They came from all directions, so you needed to be ready at all times

They move surprisingly fast even with those short legs

Some of them had such full bellies that they waddled back to shore

Off they went in a group for the one mile hike back to the rookery to feed the chicks

They walked on well-marked trails through tussack grass to feed the starving chicks

They were on a mission to feed their chicks, so we had to stand out of the way to avoid being run over

They move surprisingly fast with those full bellies

The molting chicks were so hungry they would mob the adults and chase them incessantly until the adults regurgitated food for them. It was hilarious to watch this, as the relentless chicks never gave the adults a moment of peace.

This adult was chased by two chicks

This adult was lucky only one chick chased it

There was so much running around we had a hard time singling out just one to photograph

These three chicks were so zealous in their pursuit that they knocked the adult down

Some of the chicks chased the adults into the water. These chicks did not know how to swim, and once they were literally in over their heads they would flop around in a panic. It was quite entertaining to say the least!

Eventually the adults gave up and stopped running

The chick would bring its beak up to the adult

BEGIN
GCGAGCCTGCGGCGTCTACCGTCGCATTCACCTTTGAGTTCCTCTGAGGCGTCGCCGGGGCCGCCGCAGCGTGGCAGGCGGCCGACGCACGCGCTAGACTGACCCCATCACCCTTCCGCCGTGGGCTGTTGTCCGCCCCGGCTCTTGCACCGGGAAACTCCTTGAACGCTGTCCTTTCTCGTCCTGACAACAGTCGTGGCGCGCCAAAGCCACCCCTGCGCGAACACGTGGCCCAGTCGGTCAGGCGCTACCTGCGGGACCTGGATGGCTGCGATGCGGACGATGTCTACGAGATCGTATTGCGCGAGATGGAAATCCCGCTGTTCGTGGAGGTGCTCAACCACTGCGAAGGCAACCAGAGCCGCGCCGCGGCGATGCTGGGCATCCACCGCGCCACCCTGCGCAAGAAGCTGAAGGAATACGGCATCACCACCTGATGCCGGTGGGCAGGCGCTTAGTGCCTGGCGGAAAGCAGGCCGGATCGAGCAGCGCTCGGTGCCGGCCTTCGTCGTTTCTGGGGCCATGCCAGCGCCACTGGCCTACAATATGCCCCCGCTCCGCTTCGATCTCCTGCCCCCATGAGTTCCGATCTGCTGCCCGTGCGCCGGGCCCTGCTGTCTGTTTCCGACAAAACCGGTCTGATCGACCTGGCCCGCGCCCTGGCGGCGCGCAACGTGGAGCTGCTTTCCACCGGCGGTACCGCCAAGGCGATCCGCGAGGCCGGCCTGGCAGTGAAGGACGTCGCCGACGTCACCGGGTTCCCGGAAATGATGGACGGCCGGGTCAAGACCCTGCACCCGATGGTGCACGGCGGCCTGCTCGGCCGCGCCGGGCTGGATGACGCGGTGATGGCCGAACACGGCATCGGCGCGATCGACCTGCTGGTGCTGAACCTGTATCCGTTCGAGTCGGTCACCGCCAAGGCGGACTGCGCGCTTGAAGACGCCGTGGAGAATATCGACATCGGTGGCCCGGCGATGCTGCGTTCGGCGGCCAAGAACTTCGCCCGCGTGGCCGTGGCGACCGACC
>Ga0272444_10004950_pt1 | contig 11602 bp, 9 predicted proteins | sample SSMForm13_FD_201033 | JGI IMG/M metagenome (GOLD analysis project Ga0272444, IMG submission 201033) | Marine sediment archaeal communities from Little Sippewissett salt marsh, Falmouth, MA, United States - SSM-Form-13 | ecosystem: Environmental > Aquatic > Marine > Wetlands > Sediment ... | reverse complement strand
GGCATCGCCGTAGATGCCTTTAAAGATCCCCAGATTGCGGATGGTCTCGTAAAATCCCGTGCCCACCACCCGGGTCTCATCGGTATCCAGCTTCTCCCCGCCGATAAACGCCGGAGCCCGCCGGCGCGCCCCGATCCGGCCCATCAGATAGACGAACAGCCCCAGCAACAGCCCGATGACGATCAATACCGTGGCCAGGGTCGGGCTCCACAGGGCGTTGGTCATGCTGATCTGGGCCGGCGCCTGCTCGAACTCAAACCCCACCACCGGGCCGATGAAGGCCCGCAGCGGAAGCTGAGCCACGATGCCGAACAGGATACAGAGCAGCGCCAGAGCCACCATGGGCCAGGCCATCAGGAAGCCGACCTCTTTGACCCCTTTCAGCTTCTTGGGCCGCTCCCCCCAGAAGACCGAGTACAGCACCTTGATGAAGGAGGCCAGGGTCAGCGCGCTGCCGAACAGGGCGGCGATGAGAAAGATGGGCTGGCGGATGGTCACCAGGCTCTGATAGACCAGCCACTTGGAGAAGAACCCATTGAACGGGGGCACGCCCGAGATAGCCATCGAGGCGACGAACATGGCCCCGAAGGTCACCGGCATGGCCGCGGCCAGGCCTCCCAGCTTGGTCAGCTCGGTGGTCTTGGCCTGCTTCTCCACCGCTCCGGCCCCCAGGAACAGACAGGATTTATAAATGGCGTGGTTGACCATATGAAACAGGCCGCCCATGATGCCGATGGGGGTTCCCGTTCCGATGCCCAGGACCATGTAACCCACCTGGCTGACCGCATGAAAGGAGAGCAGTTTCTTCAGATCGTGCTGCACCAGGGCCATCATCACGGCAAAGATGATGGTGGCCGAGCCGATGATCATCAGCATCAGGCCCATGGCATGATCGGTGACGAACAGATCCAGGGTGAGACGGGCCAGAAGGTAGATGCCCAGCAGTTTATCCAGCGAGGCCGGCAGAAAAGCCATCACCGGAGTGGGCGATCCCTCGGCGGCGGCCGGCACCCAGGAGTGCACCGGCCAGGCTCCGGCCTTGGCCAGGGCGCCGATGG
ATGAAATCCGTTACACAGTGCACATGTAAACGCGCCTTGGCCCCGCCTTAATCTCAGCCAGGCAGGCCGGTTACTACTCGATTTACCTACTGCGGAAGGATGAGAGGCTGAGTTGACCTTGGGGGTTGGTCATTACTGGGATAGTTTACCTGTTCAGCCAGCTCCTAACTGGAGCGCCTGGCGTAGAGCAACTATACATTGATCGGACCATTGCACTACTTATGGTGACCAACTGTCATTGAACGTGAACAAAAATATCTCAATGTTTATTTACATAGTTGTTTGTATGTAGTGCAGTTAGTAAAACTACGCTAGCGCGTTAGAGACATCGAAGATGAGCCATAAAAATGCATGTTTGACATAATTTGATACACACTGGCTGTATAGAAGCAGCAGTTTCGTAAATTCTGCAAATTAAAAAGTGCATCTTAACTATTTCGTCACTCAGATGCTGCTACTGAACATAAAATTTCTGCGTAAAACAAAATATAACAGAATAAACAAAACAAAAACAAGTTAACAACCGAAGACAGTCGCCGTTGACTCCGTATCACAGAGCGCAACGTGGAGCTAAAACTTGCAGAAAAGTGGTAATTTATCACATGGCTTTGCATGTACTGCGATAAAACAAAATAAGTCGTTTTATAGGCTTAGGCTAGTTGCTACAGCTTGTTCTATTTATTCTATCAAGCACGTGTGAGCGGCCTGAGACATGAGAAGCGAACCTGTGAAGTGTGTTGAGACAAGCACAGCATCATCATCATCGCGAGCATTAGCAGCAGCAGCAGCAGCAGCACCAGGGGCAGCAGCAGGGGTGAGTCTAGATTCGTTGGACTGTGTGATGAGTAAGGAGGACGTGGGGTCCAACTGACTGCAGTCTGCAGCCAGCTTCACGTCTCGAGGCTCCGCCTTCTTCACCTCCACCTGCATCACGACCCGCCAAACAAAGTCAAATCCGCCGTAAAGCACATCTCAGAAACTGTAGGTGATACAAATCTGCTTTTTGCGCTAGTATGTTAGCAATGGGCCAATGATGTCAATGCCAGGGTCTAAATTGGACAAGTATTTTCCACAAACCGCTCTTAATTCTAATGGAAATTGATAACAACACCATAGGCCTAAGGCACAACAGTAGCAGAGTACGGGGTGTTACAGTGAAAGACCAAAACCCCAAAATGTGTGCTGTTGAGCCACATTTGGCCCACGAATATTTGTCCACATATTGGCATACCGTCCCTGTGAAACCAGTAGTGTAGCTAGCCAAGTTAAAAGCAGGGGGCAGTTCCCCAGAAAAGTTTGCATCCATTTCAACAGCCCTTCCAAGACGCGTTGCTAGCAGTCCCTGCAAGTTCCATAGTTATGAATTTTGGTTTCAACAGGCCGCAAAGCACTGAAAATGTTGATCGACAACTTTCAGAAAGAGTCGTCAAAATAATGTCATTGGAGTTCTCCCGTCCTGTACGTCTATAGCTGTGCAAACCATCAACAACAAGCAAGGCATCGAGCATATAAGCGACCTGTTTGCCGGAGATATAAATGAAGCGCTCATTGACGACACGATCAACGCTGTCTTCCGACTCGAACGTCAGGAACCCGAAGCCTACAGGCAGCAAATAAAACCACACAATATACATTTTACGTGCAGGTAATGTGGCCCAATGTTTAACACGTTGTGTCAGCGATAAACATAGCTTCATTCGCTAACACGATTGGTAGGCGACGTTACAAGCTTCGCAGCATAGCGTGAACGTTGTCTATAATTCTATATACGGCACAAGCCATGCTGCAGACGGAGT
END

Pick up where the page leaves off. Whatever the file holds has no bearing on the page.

It would rub its beak against the adults beak to stimulate it to regurgitate

The chicks finally got their meal

After eating some of the chicks found a nice tuft of grass for a siesta

You are not to approach the chicks while they are molting. Molting is a stressful time, and if the chick perceives you as a danger ,it can succumb to the stress and expire. Nobody told this to the more inquisitive chicks though. After feeding, if you laid on the ground some would approach quite closely as you will see from the following sequence. This is the pee-your-pants moment.

They would slowly approach as a group at first

Eventually one would run up to us as if we were long lost friends

He would stare at us for a few minutes before moving closer

Eventually he walked right up to my camera and put his face in my lens

Sometimes his friends would join him to see what all of the fuss is about

We also saw Gentoo penguins when we went to New Island. They were at the north end, and were being stalked by a rogue sea lion that eats penguins. You can learn about him when you go to the Rogue Sea Lion page.

Here are some photos of the Gentoo’s on a day when they were not being hunted, but were still practicing their ocean landing by jumping out of the water at the beach.

Return to the Falkland Islands home page.

Continue Reading

Sailing to New Island with Jerome Poncet

Jerome is the man when it comes to the waters of the south Atlantic. He is 72 years young, and has been taking researchers, tourists, and film crews to the Falklands for decades. In 1973 Jerome and a friend were the first people to sail a yacht into Antarctica.

Jerome is French, and as such, has what you might call an irreverent approach to his work, making sure his guests completely enjoy themselves.

So this is our captain and his first mate for our boat ride! Where do I get off?

Jerome is quite the character. He made us lunch of cheese sandwiches, and showed us how he cleans his stove top with a goose feather.

He picked us up at Weddell island in his 65 foot reinforced hull sailboat

New Island, our final destination at the end of this day, is at the top left. Below that are the islands around Weddell Island, where we spent the day sailing

Jerome on his bridge, plotting our course around these islands

Off we went on a gorgeous day